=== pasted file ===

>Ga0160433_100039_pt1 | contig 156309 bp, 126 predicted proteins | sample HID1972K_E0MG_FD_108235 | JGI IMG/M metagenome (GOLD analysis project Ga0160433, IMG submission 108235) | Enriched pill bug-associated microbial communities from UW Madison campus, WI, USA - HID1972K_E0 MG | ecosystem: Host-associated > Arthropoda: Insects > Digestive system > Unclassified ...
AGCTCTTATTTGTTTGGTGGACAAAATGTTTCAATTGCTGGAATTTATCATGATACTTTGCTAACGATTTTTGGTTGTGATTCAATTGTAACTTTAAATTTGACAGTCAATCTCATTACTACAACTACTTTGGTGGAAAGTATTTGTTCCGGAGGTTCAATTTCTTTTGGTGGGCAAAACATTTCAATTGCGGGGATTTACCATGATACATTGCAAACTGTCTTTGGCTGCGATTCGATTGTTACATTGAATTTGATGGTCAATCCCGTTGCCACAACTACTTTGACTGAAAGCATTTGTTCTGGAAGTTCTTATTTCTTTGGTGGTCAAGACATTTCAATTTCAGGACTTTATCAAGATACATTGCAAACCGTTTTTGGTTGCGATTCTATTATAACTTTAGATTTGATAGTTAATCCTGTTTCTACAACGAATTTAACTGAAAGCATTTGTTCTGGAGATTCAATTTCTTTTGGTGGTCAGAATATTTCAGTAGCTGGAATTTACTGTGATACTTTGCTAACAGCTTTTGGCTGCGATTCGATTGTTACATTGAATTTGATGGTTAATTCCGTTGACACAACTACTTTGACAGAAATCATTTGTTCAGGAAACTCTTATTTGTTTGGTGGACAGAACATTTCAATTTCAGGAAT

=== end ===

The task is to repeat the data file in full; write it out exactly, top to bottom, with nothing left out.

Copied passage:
>Ga0160433_100039_pt1 | contig 156309 bp, 126 predicted proteins | sample HID1972K_E0MG_FD_108235 | JGI IMG/M metagenome (GOLD analysis project Ga0160433, IMG submission 108235) | Enriched pill bug-associated microbial communities from UW Madison campus, WI, USA - HID1972K_E0 MG | ecosystem: Host-associated > Arthropoda: Insects > Digestive system > Unclassified ...
AGCTCTTATTTGTTTGGTGGACAAAATGTTTCAATTGCTGGAATTTATCATGATACTTTGCTAACGATTTTTGGTTGTGATTCAATTGTAACTTTAAATTTGACAGTCAATCTCATTACTACAACTACTTTGGTGGAAAGTATTTGTTCCGGAGGTTCAATTTCTTTTGGTGGGCAAAACATTTCAATTGCGGGGATTTACCATGATACATTGCAAACTGTCTTTGGCTGCGATTCGATTGTTACATTGAATTTGATGGTCAATCCCGTTGCCACAACTACTTTGACTGAAAGCATTTGTTCTGGAAGTTCTTATTTCTTTGGTGGTCAAGACATTTCAATTTCAGGACTTTATCAAGATACATTGCAAACCGTTTTTGGTTGCGATTCTATTATAACTTTAGATTTGATAGTTAATCCTGTTTCTACAACGAATTTAACTGAAAGCATTTGTTCTGGAGATTCAATTTCTTTTGGTGGTCAGAATATTTCAGTAGCTGGAATTTACTGTGATACTTTGCTAACAGCTTTTGGCTGCGATTCGATTGTTACATTGAATTTGATGGTTAATTCCGTTGACACAACTACTTTGACAGAAATCATTTGTTCAGGAAACTCTTATTTGTTTGGTGGACAGAACATTTCAATTTCAGGAAT